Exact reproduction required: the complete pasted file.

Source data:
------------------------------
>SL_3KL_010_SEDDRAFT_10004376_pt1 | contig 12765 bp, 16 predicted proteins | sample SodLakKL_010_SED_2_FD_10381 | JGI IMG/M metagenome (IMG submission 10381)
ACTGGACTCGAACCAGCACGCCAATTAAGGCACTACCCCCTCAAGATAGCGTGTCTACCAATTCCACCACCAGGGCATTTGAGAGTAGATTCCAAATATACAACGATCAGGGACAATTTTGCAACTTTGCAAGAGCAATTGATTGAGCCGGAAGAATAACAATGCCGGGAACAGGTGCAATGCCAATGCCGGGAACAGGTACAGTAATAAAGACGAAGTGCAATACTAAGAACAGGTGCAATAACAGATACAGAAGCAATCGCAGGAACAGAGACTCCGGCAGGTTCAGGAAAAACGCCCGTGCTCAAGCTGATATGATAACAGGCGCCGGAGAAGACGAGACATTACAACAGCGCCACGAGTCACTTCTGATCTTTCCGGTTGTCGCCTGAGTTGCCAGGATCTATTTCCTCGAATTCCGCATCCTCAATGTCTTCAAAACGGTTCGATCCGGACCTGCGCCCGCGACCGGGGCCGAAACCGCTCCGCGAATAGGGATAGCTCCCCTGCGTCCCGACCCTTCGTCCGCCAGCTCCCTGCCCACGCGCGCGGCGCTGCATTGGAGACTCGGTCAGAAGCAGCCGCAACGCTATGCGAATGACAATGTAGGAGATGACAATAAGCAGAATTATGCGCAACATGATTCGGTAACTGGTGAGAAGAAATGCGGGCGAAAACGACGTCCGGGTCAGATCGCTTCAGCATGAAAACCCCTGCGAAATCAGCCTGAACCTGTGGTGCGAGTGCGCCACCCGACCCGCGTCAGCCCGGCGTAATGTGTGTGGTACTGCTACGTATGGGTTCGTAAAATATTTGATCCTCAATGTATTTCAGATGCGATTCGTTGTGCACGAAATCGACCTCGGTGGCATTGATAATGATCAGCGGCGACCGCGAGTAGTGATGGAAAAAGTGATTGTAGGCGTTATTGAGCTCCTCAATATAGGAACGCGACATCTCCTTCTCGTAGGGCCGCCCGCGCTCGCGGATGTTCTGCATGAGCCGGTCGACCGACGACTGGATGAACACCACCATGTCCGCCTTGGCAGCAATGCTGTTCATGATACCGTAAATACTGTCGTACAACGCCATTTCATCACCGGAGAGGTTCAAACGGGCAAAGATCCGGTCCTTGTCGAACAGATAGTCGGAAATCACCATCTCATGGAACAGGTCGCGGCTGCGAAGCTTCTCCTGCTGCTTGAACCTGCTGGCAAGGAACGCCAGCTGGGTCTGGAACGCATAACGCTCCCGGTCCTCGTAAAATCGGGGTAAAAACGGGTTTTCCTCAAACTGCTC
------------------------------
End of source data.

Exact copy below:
>SL_3KL_010_SEDDRAFT_10004376_pt1 | contig 12765 bp, 16 predicted proteins | sample SodLakKL_010_SED_2_FD_10381 | JGI IMG/M metagenome (IMG submission 10381)
ACTGGACTCGAACCAGCACGCCAATTAAGGCACTACCCCCTCAAGATAGCGTGTCTACCAATTCCACCACCAGGGCATTTGAGAGTAGATTCCAAATATACAACGATCAGGGACAATTTTGCAACTTTGCAAGAGCAATTGATTGAGCCGGAAGAATAACAATGCCGGGAACAGGTGCAATGCCAATGCCGGGAACAGGTACAGTAATAAAGACGAAGTGCAATACTAAGAACAGGTGCAATAACAGATACAGAAGCAATCGCAGGAACAGAGACTCCGGCAGGTTCAGGAAAAACGCCCGTGCTCAAGCTGATATGATAACAGGCGCCGGAGAAGACGAGACATTACAACAGCGCCACGAGTCACTTCTGATCTTTCCGGTTGTCGCCTGAGTTGCCAGGATCTATTTCCTCGAATTCCGCATCCTCAATGTCTTCAAAACGGTTCGATCCGGACCTGCGCCCGCGACCGGGGCCGAAACCGCTCCGCGAATAGGGATAGCTCCCCTGCGTCCCGACCCTTCGTCCGCCAGCTCCCTGCCCACGCGCGCGGCGCTGCATTGGAGACTCGGTCAGAAGCAGCCGCAACGCTATGCGAATGACAATGTAGGAGATGACAATAAGCAGAATTATGCGCAACATGATTCGGTAACTGGTGAGAAGAAATGCGGGCGAAAACGACGTCCGGGTCAGATCGCTTCAGCATGAAAACCCCTGCGAAATCAGCCTGAACCTGTGGTGCGAGTGCGCCACCCGACCCGCGTCAGCCCGGCGTAATGTGTGTGGTACTGCTACGTATGGGTTCGTAAAATATTTGATCCTCAATGTATTTCAGATGCGATTCGTTGTGCACGAAATCGACCTCGGTGGCATTGATAATGATCAGCGGCGACCGCGAGTAGTGATGGAAAAAGTGATTGTAGGCGTTATTGAGCTCCTCAATATAGGAACGCGACATCTCCTTCTCGTAGGGCCGCCCGCGCTCGCGGATGTTCTGCATGAGCCGGTCGACCGACGACTGGATGAACACCACCATGTCCGCCTTGGCAGCAATGCTGTTCATGATACCGTAAATACTGTCGTACAACGCCATTTCATCACCGGAGAGGTTCAAACGGGCAAAGATCCGGTCCTTGTCGAACAGATAGTCGGAAATCACCATCTCATGGAACAGGTCGCGGCTGCGAAGCTTCTCCTGCTGCTTGAACCTGCTGGCAAGGAACGCCAGCTGGGTCTGGAACGCATAACGCTCCCGGTCCTCGTAAAATCGGGGTAAAAACGGGTTTTCCTCAAACTGCTC